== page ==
At the bottom of the mountain was Bear Mountain Recreation Area, a sweeping grassy area overlooking Hessian Lake. There were picnic grounds, pavilions, playgrounds, and snack tents. Folks from many diverse nationalities were picnicking, barbecuing, frisbeeing, and conducting leisurely outdoor gatherings. Joggers were trotting along on their morning routine circuits alongside the lake while others were leash-walking terriers and poodles. Bear Mountain Inn, a trailside hotel, was located just off to the side of the recreation area. Inside was the Hiker Cafe, which included a coffee bar with made-to-order hot foods and a tabled sitting room. I charged up my iPhone and battery brick while sipping a macchiato topped with frothed milk.

Still further up the path was the Trailside Zoo and Museum, one of the peculiar sights along the entire trail. The trail zigzags through the zoo for about a quarter mile, exhibiting local wildlife, especially animals that were injured or were in rehabilitation. There were also small science and history museum buildings within the park. As one enters the zoo grounds, there is an enormous crystal blue in-ground swimming pool with the classic bent-aluminum life guard stands, but the water had been drained out. Maybe the pool was closed because it had seen its heyday or, in the tradition of public pools, was not set to open until Memorial Day weekend. An eight-foot bronze statue of Walt Whitman, the “poet of the outdoors,” was erected to commemorate the zoological park. A quotation of Whitman was inscribed on one of the kiosks:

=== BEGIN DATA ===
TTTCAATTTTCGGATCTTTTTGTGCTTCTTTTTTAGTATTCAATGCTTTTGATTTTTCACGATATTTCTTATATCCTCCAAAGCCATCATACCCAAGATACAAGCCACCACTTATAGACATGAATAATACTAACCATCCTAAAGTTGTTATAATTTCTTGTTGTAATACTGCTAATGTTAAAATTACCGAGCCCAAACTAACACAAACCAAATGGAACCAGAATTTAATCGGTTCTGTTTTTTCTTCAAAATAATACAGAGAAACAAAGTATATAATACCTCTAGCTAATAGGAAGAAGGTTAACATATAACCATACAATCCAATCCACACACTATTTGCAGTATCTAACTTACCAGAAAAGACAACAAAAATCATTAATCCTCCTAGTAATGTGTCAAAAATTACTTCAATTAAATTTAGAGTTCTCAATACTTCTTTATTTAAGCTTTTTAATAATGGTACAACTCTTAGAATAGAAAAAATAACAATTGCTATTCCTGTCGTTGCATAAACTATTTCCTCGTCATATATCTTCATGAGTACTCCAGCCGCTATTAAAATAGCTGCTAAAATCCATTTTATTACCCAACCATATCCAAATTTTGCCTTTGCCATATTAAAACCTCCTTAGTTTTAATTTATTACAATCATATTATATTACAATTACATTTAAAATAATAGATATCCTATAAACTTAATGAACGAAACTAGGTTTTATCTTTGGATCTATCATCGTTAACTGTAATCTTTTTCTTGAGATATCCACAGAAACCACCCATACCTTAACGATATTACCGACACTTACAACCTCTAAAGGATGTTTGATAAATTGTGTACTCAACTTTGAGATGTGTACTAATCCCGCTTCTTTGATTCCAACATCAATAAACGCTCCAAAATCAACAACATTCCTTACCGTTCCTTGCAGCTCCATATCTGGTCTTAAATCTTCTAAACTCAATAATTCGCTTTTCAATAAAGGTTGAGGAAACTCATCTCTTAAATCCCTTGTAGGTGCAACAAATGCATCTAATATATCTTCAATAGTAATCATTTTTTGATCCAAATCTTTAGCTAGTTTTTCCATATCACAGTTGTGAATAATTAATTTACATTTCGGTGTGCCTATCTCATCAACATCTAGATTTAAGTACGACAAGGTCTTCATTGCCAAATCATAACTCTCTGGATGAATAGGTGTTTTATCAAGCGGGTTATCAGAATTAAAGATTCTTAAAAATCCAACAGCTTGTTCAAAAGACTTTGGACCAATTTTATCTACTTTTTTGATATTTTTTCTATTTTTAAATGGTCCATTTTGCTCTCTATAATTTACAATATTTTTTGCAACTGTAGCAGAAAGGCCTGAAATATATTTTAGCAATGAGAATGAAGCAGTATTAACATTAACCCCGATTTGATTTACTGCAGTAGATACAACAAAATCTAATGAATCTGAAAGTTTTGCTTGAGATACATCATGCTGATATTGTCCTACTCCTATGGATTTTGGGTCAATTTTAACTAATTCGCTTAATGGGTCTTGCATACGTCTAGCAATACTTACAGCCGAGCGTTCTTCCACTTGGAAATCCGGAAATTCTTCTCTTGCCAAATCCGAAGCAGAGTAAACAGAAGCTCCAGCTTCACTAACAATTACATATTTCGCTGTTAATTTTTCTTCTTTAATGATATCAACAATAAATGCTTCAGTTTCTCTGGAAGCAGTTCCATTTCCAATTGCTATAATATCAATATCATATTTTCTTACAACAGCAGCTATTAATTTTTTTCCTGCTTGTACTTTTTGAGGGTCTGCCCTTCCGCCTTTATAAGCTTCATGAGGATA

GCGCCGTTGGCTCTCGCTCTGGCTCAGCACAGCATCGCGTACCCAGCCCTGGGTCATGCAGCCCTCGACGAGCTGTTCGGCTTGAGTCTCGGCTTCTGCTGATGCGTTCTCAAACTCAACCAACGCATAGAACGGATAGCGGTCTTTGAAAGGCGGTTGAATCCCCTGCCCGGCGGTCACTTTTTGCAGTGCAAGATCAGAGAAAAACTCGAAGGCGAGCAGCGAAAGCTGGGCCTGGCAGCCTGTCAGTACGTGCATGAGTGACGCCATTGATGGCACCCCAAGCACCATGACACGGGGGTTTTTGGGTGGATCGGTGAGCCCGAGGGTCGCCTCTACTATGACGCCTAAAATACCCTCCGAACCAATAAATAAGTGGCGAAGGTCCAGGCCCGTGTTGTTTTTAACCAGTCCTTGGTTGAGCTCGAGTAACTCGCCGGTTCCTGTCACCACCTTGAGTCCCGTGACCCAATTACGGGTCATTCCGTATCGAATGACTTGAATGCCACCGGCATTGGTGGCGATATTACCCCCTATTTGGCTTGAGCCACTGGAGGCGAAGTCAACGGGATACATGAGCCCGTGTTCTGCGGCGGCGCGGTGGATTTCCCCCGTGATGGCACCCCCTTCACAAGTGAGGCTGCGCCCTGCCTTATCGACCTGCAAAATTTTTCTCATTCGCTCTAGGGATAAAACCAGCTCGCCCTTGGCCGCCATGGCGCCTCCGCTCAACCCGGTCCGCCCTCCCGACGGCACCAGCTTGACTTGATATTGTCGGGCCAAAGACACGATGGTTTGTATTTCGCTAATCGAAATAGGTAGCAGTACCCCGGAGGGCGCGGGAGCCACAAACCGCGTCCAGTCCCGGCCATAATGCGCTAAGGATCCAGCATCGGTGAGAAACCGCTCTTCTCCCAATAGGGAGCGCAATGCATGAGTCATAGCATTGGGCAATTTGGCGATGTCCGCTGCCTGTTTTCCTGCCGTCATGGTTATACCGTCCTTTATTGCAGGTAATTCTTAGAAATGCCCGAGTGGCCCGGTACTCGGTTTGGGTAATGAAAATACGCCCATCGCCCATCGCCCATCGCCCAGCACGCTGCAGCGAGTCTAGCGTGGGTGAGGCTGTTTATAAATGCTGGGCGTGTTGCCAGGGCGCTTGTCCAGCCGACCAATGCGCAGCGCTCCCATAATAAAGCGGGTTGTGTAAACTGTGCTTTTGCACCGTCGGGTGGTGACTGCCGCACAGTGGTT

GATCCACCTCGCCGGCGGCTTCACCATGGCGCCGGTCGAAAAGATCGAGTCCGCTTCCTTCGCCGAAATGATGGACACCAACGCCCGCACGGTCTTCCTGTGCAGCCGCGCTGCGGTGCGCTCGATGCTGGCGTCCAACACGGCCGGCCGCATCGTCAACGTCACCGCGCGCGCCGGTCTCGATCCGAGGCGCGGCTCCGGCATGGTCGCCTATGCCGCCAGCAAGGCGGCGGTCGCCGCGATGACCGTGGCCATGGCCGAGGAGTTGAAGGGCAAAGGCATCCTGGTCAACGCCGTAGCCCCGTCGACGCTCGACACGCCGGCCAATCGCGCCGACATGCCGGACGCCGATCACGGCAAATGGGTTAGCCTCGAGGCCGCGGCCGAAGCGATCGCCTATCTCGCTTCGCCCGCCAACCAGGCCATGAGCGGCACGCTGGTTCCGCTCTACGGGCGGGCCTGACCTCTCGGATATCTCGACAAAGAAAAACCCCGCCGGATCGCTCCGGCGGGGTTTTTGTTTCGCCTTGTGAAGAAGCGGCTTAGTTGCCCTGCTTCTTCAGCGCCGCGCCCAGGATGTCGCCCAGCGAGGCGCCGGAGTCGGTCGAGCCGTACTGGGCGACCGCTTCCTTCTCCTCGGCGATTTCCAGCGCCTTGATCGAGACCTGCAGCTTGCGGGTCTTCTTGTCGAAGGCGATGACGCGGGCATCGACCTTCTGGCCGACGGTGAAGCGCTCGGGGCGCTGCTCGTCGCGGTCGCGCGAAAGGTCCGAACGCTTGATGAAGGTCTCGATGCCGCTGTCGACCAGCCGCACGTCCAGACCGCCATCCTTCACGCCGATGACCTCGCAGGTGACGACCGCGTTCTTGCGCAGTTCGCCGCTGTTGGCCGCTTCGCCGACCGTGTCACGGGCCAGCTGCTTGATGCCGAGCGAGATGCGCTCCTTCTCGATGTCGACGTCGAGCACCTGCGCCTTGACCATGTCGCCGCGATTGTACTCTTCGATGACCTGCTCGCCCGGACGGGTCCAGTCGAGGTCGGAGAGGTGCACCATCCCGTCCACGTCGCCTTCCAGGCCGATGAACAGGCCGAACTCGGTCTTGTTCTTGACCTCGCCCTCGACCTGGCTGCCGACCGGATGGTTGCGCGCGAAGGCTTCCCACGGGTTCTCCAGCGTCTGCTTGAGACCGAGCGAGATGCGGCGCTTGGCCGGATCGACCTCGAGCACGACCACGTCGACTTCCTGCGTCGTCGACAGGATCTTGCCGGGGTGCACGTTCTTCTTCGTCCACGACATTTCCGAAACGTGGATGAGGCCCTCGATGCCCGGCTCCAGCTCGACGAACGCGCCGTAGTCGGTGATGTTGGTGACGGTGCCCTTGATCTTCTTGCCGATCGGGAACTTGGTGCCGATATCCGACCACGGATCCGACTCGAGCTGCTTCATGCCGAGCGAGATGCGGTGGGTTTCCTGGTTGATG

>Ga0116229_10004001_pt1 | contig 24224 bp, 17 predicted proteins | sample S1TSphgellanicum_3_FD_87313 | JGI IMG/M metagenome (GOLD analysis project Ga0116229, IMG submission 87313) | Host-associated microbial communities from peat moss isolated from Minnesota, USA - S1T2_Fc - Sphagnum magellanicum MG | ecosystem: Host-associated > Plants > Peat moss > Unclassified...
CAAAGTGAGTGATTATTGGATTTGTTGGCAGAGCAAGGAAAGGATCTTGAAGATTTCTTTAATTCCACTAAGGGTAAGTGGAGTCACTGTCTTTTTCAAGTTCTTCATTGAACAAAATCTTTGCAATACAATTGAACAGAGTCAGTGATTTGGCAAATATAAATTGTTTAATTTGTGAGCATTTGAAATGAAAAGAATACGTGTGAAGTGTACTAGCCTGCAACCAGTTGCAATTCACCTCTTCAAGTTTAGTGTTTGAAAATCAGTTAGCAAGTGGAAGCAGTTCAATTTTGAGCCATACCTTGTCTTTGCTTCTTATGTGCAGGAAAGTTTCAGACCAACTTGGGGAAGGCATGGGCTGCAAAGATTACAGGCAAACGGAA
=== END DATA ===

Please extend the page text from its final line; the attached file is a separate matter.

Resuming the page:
Afoot and light-hearted,

I take the open road,

Healthy, free,

the world before me,

The long, brown path before me